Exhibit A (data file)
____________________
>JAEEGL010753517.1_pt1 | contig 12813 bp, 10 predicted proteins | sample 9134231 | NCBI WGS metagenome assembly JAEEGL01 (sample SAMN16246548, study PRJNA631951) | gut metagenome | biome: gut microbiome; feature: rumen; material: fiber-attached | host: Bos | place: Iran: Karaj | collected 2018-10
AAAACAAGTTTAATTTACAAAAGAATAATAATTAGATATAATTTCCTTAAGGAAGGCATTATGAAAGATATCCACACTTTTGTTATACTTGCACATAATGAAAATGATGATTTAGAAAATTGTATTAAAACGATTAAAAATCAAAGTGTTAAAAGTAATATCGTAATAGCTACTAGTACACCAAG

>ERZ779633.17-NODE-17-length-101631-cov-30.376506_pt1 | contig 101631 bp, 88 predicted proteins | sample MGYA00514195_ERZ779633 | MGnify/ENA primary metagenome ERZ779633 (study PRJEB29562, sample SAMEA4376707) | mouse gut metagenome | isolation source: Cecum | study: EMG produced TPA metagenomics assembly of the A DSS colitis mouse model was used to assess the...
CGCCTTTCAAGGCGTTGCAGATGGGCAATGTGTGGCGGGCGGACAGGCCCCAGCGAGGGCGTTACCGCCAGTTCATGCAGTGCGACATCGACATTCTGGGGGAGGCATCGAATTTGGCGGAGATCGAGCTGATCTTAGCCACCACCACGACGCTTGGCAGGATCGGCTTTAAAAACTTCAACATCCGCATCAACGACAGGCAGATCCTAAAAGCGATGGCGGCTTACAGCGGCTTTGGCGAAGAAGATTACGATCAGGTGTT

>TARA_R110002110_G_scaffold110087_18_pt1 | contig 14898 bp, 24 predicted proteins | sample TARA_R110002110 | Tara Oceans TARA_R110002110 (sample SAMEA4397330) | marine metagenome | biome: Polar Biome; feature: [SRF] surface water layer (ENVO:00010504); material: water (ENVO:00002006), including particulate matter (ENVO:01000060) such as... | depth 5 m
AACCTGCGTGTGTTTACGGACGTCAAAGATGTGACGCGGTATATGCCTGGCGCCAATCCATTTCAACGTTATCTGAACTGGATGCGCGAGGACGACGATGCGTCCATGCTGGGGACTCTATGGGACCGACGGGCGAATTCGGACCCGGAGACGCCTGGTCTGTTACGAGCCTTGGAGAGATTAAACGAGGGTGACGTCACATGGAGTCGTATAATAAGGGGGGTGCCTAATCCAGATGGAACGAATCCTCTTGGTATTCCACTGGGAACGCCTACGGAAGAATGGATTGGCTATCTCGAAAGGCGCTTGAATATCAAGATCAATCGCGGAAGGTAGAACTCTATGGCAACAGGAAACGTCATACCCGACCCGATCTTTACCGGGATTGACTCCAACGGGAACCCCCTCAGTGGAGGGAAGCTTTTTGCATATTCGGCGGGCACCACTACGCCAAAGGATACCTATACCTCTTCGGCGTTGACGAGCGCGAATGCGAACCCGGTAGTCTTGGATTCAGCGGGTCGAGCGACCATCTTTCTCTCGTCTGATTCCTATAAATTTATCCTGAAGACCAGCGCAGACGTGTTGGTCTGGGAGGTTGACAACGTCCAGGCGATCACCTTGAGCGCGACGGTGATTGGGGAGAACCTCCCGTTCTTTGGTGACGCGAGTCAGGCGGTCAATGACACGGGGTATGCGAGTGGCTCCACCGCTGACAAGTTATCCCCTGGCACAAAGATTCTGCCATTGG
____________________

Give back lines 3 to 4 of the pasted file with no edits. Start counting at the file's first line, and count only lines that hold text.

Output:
>ERZ779633.17-NODE-17-length-101631-cov-30.376506_pt1 | contig 101631 bp, 88 predicted proteins | sample MGYA00514195_ERZ779633 | MGnify/ENA primary metagenome ERZ779633 (study PRJEB29562, sample SAMEA4376707) | mouse gut metagenome | isolation source: Cecum | study: EMG produced TPA metagenomics assembly of the A DSS colitis mouse model was used to assess the...
CGCCTTTCAAGGCGTTGCAGATGGGCAATGTGTGGCGGGCGGACAGGCCCCAGCGAGGGCGTTACCGCCAGTTCATGCAGTGCGACATCGACATTCTGGGGGAGGCATCGAATTTGGCGGAGATCGAGCTGATCTTAGCCACCACCACGACGCTTGGCAGGATCGGCTTTAAAAACTTCAACATCCGCATCAACGACAGGCAGATCCTAAAAGCGATGGCGGCTTACAGCGGCTTTGGCGAAGAAGATTACGATCAGGTGTT